Advocacy is an essential role for the PNP especially in infant mental health issues. Families (especially those in distress or with other limitations) may need help advocating for optimal early intervention services. Pediatric practices may need to be encouraged to use evidence-based screening tools. Governments will need to be encouraged to invest in quality early childhood programs.
Infant Mental Health Makes Economic Sense
Early recognition of social-emotional health issues in young children by PNPs makes strong conomic sense. Not even 50% of children with developmental delays are identified prior to school entry (Bauer et al., 2009). The belated diagnosis of developmental delay results in underutilization of early intervention services. (Only 2.3% of children with developmental delay receive early intervention services, while an estimated 10% of very young children have a developmental delay) (Bauer et al., 2009). Early identification of IMH concerns should mean earlier enrollment in potentially ameliorating services. Research suggests that for disadvantaged children each $1 devoted to well-done early childhood programs leads to “$7 to $9 in future savings” to investing localities and states (Pearson, 2009, p.1).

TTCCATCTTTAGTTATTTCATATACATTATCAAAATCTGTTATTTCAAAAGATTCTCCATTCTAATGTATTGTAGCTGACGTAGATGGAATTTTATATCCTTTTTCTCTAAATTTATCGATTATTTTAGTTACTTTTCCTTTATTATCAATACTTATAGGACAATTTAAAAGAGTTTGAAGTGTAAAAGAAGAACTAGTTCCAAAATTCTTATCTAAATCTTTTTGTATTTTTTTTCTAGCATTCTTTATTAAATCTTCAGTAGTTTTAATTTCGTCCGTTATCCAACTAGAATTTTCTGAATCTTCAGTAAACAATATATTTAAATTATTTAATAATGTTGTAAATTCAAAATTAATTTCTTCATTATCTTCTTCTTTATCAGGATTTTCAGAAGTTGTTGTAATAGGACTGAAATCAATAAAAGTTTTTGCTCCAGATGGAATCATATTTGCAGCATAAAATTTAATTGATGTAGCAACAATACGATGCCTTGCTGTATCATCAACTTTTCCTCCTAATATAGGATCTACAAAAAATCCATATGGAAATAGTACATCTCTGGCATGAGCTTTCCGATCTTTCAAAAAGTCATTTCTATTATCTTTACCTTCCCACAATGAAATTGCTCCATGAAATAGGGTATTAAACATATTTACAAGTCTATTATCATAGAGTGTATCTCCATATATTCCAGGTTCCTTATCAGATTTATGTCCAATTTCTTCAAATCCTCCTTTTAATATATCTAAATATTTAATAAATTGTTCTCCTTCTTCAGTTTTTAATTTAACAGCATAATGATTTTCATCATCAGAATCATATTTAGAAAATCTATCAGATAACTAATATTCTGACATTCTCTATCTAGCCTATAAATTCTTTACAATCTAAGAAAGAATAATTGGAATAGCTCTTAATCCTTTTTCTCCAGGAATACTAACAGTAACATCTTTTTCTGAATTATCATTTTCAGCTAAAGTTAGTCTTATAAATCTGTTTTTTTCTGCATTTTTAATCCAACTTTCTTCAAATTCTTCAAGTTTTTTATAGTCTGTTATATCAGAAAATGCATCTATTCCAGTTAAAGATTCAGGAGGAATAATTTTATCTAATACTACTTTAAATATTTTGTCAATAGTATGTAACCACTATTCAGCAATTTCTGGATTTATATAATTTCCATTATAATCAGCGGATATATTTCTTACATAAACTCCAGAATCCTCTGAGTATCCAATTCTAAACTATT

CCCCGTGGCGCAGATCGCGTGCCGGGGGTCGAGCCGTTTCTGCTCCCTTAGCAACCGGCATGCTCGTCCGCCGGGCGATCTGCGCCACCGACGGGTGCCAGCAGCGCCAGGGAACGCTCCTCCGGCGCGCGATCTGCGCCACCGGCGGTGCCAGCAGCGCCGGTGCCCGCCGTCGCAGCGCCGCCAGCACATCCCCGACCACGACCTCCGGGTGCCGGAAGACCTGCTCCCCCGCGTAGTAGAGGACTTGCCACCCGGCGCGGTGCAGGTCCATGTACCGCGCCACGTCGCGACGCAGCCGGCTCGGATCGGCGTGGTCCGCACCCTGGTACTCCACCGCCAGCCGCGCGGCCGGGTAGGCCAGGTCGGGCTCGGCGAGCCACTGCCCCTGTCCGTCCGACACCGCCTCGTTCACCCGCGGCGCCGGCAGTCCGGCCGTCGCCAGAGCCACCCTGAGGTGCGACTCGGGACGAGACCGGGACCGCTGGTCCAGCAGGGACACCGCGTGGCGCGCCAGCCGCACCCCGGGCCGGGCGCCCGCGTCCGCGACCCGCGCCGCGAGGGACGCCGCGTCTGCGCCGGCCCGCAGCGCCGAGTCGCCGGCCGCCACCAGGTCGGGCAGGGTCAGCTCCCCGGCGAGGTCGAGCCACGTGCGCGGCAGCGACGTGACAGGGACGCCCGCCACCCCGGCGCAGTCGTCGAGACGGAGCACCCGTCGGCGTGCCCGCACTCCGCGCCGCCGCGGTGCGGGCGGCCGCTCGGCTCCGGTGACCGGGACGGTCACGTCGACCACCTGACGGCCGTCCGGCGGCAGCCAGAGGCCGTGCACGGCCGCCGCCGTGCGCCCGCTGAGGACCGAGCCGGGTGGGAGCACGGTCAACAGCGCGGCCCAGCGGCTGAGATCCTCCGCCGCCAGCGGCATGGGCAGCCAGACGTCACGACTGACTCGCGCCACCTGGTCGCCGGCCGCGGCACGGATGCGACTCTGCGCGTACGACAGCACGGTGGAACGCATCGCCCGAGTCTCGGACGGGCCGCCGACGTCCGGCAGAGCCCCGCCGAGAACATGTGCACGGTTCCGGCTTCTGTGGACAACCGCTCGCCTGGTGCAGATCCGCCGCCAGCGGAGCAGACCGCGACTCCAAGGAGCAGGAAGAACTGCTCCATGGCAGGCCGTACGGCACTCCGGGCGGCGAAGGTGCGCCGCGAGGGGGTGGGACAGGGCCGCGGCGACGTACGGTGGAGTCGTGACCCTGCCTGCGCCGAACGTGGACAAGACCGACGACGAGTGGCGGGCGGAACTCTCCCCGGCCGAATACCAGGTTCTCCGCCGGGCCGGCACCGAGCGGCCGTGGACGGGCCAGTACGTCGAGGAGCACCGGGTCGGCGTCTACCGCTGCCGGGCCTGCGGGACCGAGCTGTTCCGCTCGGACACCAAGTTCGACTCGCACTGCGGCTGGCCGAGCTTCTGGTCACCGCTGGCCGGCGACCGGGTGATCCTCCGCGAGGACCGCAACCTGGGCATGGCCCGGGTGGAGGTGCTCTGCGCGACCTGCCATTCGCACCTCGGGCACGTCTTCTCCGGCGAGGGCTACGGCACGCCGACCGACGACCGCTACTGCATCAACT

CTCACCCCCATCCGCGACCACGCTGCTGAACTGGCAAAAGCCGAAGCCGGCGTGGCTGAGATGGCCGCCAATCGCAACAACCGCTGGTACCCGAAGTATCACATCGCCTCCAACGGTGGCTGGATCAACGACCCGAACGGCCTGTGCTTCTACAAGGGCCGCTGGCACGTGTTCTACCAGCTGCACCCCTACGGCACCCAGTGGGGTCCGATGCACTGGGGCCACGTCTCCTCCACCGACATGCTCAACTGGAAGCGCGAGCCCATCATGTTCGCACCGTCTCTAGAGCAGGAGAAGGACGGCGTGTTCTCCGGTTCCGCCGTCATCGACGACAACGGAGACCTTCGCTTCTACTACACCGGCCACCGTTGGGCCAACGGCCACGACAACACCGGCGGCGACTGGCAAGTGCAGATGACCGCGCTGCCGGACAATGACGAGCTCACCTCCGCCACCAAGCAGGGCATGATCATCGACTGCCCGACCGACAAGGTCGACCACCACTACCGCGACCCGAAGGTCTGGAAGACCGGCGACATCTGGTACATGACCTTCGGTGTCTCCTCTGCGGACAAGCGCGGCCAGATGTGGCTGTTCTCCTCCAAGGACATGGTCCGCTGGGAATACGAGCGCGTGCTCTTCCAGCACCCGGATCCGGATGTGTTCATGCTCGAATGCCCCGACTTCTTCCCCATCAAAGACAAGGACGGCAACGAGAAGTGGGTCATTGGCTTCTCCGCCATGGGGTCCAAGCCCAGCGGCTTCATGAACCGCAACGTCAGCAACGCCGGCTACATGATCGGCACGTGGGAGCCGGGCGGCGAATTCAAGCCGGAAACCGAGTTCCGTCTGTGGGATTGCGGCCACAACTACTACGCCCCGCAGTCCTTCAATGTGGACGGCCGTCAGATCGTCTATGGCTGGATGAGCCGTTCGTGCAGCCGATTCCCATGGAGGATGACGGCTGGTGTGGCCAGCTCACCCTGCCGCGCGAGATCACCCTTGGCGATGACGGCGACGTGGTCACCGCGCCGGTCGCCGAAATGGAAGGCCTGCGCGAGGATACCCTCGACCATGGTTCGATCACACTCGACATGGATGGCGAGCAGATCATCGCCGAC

References and Resources:
Bauer, S., Smith, P., Chien, A., Berry, A., & Msall, M. (2009). Educating pediatric residents
about developmental and social-emotional health. Infants & Young Children, 22, 309-320.
Foy, J., & Perrin, J. (2010). Enhancing pediatric mental health care: Strategies for preparing a community. Pediatrics, 125: S75-S86.
Gorski, P. (2011). Infant mental health: The science, context, and meaning of formative relationships. Current Problems in Pediatric and Adolescent Health Care, 41: 210-213
Nelson, F. & Mann, T. (2011). Opportunities in public policy to support infant and early childhood mental health: The roof psychologists and policymakers. American Psychologist, 66: 129-139.
Pearson, K. (2009). A proven return on investment: Economists and the business community advance a birth to five policy agenda. Washington, DC: Zero to Three.
Returns on early childhood investment: